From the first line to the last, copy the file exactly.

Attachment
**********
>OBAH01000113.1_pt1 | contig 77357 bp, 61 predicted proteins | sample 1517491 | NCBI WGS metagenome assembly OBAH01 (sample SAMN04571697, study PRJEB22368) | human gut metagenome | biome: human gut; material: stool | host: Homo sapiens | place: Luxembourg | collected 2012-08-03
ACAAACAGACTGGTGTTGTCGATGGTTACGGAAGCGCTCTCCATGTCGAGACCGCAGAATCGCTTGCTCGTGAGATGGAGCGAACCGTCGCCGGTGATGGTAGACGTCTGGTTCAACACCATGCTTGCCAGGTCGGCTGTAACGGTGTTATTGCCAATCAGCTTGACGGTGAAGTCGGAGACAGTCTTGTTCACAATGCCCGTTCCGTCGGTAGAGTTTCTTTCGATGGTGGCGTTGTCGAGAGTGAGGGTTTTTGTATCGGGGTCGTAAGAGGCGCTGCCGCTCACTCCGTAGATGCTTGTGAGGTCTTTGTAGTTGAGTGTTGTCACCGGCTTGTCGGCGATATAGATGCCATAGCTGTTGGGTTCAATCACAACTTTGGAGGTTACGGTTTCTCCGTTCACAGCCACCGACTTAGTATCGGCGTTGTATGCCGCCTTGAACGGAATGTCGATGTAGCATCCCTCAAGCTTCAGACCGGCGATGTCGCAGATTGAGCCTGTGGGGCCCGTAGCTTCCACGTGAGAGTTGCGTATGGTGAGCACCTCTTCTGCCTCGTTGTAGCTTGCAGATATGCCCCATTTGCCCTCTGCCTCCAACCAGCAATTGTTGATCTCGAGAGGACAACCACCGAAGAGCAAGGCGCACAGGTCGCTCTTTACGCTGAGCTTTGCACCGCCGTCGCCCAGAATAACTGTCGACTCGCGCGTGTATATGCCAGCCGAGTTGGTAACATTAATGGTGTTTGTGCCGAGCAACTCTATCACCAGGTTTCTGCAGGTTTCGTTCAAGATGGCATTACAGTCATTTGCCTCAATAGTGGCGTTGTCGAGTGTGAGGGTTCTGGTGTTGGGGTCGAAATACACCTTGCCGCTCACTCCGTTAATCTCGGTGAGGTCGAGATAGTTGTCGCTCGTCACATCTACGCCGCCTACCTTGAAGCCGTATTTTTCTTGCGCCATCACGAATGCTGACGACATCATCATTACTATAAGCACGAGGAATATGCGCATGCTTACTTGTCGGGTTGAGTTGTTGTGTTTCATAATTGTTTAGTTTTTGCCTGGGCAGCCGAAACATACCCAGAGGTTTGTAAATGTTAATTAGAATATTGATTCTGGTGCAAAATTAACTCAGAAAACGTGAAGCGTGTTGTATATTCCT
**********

>OBAH01000113.1_pt1 | contig 77357 bp, 61 predicted proteins | sample 1517491 | NCBI WGS metagenome assembly OBAH01 (sample SAMN04571697, study PRJEB22368) | human gut metagenome | biome: human gut; material: stool | host: Homo sapiens | place: Luxembourg | collected 2012-08-03
ACAAACAGACTGGTGTTGTCGATGGTTACGGAAGCGCTCTCCATGTCGAGACCGCAGAATCGCTTGCTCGTGAGATGGAGCGAACCGTCGCCGGTGATGGTAGACGTCTGGTTCAACACCATGCTTGCCAGGTCGGCTGTAACGGTGTTATTGCCAATCAGCTTGACGGTGAAGTCGGAGACAGTCTTGTTCACAATGCCCGTTCCGTCGGTAGAGTTTCTTTCGATGGTGGCGTTGTCGAGAGTGAGGGTTTTTGTATCGGGGTCGTAAGAGGCGCTGCCGCTCACTCCGTAGATGCTTGTGAGGTCTTTGTAGTTGAGTGTTGTCACCGGCTTGTCGGCGATATAGATGCCATAGCTGTTGGGTTCAATCACAACTTTGGAGGTTACGGTTTCTCCGTTCACAGCCACCGACTTAGTATCGGCGTTGTATGCCGCCTTGAACGGAATGTCGATGTAGCATCCCTCAAGCTTCAGACCGGCGATGTCGCAGATTGAGCCTGTGGGGCCCGTAGCTTCCACGTGAGAGTTGCGTATGGTGAGCACCTCTTCTGCCTCGTTGTAGCTTGCAGATATGCCCCATTTGCCCTCTGCCTCCAACCAGCAATTGTTGATCTCGAGAGGACAACCACCGAAGAGCAAGGCGCACAGGTCGCTCTTTACGCTGAGCTTTGCACCGCCGTCGCCCAGAATAACTGTCGACTCGCGCGTGTATATGCCAGCCGAGTTGGTAACATTAATGGTGTTTGTGCCGAGCAACTCTATCACCAGGTTTCTGCAGGTTTCGTTCAAGATGGCATTACAGTCATTTGCCTCAATAGTGGCGTTGTCGAGTGTGAGGGTTCTGGTGTTGGGGTCGAAATACACCTTGCCGCTCACTCCGTTAATCTCGGTGAGGTCGAGATAGTTGTCGCTCGTCACATCTACGCCGCCTACCTTGAAGCCGTATTTTTCTTGCGCCATCACGAATGCTGACGACATCATCATTACTATAAGCACGAGGAATATGCGCATGCTTACTTGTCGGGTTGAGTTGTTGTGTTTCATAATTGTTTAGTTTTTGCCTGGGCAGCCGAAACATACCCAGAGGTTTGTAAATGTTAATTAGAATATTGATTCTGGTGCAAAATTAACTCAGAAAACGTGAAGCGTGTTGTATATTCCT